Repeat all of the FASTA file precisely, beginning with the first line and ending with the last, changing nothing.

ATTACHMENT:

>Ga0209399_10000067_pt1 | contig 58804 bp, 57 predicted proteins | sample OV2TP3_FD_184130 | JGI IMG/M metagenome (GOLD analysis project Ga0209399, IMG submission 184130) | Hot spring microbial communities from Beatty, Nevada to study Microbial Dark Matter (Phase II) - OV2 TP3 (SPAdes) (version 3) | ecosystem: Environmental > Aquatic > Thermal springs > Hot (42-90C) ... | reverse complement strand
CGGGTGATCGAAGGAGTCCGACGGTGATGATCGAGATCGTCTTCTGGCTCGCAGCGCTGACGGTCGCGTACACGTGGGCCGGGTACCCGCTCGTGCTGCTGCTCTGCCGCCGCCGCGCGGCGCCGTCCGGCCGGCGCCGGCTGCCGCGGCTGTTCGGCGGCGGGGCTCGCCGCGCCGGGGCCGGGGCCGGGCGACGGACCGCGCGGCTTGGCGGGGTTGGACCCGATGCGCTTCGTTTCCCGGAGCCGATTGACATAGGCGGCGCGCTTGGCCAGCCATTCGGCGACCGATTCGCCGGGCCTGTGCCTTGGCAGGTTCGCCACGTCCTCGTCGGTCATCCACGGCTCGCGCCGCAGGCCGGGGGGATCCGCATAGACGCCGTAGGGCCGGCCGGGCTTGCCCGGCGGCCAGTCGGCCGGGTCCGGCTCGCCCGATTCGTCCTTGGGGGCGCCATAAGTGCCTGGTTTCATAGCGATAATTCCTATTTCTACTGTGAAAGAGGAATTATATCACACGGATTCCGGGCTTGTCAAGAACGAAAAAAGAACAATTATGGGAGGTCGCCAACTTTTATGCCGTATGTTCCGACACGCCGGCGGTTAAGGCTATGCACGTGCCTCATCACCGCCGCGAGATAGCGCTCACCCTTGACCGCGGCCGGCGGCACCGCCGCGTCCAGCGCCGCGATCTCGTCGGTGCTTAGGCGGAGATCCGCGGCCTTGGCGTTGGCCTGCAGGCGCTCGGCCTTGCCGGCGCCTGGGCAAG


>Ga0209399_10000067_pt1 | contig 58804 bp, 57 predicted proteins | sample OV2TP3_FD_184130 | JGI IMG/M metagenome (GOLD analysis project Ga0209399, IMG submission 184130) | Hot spring microbial communities from Beatty, Nevada to study Microbial Dark Matter (Phase II) - OV2 TP3 (SPAdes) (version 3) | ecosystem: Environmental > Aquatic > Thermal springs > Hot (42-90C) ... | reverse complement strand
CGGGTGATCGAAGGAGTCCGACGGTGATGATCGAGATCGTCTTCTGGCTCGCAGCGCTGACGGTCGCGTACACGTGGGCCGGGTACCCGCTCGTGCTGCTGCTCTGCCGCCGCCGCGCGGCGCCGTCCGGCCGGCGCCGGCTGCCGCGGCTGTTCGGCGGCGGGGCTCGCCGCGCCGGGGCCGGGGCCGGGCGACGGACCGCGCGGCTTGGCGGGGTTGGACCCGATGCGCTTCGTTTCCCGGAGCCGATTGACATAGGCGGCGCGCTTGGCCAGCCATTCGGCGACCGATTCGCCGGGCCTGTGCCTTGGCAGGTTCGCCACGTCCTCGTCGGTCATCCACGGCTCGCGCCGCAGGCCGGGGGGATCCGCATAGACGCCGTAGGGCCGGCCGGGCTTGCCCGGCGGCCAGTCGGCCGGGTCCGGCTCGCCCGATTCGTCCTTGGGGGCGCCATAAGTGCCTGGTTTCATAGCGATAATTCCTATTTCTACTGTGAAAGAGGAATTATATCACACGGATTCCGGGCTTGTCAAGAACGAAAAAAGAACAATTATGGGAGGTCGCCAACTTTTATGCCGTATGTTCCGACACGCCGGCGGTTAAGGCTATGCACGTGCCTCATCACCGCCGCGAGATAGCGCTCACCCTTGACCGCGGCCGGCGGCACCGCCGCGTCCAGCGCCGCGATCTCGTCGGTGCTTAGGCGGAGATCCGCGGCCTTGGCGTTGGCCTGCAGGCGCTCGGCCTTGCCGGCGCCTGGGCAAG